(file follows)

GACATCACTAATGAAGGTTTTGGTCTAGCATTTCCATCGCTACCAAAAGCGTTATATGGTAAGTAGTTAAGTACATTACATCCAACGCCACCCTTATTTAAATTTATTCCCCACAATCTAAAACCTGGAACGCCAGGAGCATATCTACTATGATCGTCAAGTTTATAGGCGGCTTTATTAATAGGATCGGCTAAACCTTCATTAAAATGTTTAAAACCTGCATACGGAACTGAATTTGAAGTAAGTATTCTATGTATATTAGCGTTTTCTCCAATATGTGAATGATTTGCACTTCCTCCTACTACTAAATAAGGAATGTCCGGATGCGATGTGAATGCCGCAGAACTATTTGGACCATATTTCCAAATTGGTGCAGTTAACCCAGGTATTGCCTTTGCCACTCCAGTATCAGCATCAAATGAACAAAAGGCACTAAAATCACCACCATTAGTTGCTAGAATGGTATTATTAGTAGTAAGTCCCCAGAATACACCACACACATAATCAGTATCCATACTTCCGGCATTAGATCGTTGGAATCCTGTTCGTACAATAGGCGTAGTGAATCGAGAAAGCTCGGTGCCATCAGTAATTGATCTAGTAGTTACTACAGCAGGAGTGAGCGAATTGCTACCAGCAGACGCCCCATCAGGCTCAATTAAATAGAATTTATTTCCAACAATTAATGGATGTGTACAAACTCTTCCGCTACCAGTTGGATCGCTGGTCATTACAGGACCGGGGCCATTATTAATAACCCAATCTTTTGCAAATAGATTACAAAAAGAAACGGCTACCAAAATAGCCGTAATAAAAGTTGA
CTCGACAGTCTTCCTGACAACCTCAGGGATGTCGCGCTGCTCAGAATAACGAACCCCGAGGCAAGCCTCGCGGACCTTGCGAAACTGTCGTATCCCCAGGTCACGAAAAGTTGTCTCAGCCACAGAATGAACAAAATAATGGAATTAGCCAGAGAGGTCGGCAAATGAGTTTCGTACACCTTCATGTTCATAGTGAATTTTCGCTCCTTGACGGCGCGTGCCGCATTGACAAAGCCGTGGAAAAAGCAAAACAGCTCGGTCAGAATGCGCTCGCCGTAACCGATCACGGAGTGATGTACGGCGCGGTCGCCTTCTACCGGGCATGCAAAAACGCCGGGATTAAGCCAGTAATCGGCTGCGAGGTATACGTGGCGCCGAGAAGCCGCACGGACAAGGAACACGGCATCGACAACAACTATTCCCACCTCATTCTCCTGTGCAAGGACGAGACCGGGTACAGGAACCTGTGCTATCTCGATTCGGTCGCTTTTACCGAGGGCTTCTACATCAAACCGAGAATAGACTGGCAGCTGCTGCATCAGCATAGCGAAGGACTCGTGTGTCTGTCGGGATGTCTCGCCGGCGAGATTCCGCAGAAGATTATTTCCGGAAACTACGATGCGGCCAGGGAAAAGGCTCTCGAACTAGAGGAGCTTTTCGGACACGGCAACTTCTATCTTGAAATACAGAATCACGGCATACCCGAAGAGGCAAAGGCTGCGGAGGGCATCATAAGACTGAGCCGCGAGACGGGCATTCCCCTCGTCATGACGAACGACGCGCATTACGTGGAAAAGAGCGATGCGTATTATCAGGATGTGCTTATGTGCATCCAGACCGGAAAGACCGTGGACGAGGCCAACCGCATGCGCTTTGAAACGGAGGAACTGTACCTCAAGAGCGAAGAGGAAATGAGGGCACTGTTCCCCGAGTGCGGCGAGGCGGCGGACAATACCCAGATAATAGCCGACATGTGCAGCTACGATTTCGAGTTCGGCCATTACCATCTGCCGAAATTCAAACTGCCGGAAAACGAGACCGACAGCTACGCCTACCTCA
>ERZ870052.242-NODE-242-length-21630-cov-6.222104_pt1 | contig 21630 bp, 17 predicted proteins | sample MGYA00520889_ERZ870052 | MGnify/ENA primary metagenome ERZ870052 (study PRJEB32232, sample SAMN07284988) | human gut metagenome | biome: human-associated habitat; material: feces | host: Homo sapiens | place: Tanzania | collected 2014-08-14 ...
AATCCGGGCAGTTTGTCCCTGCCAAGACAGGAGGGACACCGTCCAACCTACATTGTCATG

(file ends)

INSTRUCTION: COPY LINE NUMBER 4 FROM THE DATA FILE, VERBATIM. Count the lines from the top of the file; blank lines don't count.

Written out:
AATCCGGGCAGTTTGTCCCTGCCAAGACAGGAGGGACACCGTCCAACCTACATTGTCATG